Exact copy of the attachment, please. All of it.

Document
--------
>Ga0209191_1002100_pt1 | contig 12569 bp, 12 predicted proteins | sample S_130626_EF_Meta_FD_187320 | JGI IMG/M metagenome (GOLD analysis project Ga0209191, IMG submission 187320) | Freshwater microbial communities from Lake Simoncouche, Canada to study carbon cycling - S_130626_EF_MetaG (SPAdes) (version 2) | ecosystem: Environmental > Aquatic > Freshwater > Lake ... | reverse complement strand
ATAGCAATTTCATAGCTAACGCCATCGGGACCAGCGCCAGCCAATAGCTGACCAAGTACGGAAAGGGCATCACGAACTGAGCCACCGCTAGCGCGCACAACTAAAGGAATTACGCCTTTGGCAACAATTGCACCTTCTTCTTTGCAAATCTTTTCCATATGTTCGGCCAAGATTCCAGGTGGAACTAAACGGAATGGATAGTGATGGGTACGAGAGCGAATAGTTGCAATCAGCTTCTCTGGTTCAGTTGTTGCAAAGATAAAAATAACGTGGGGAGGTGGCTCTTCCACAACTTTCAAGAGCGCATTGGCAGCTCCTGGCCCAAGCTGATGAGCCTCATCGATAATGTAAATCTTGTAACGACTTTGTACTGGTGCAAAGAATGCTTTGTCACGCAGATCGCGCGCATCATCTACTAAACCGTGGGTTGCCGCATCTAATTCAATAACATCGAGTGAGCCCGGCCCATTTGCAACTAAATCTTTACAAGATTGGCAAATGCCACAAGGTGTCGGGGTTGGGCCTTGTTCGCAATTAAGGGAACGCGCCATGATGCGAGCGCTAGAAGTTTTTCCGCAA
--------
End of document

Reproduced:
>Ga0209191_1002100_pt1 | contig 12569 bp, 12 predicted proteins | sample S_130626_EF_Meta_FD_187320 | JGI IMG/M metagenome (GOLD analysis project Ga0209191, IMG submission 187320) | Freshwater microbial communities from Lake Simoncouche, Canada to study carbon cycling - S_130626_EF_MetaG (SPAdes) (version 2) | ecosystem: Environmental > Aquatic > Freshwater > Lake ... | reverse complement strand
ATAGCAATTTCATAGCTAACGCCATCGGGACCAGCGCCAGCCAATAGCTGACCAAGTACGGAAAGGGCATCACGAACTGAGCCACCGCTAGCGCGCACAACTAAAGGAATTACGCCTTTGGCAACAATTGCACCTTCTTCTTTGCAAATCTTTTCCATATGTTCGGCCAAGATTCCAGGTGGAACTAAACGGAATGGATAGTGATGGGTACGAGAGCGAATAGTTGCAATCAGCTTCTCTGGTTCAGTTGTTGCAAAGATAAAAATAACGTGGGGAGGTGGCTCTTCCACAACTTTCAAGAGCGCATTGGCAGCTCCTGGCCCAAGCTGATGAGCCTCATCGATAATGTAAATCTTGTAACGACTTTGTACTGGTGCAAAGAATGCTTTGTCACGCAGATCGCGCGCATCATCTACTAAACCGTGGGTTGCCGCATCTAATTCAATAACATCGAGTGAGCCCGGCCCATTTGCAACTAAATCTTTACAAGATTGGCAAATGCCACAAGGTGTCGGGGTTGGGCCTTGTTCGCAATTAAGGGAACGCGCCATGATGCGAGCGCTAGAAGTTTTTCCGCAA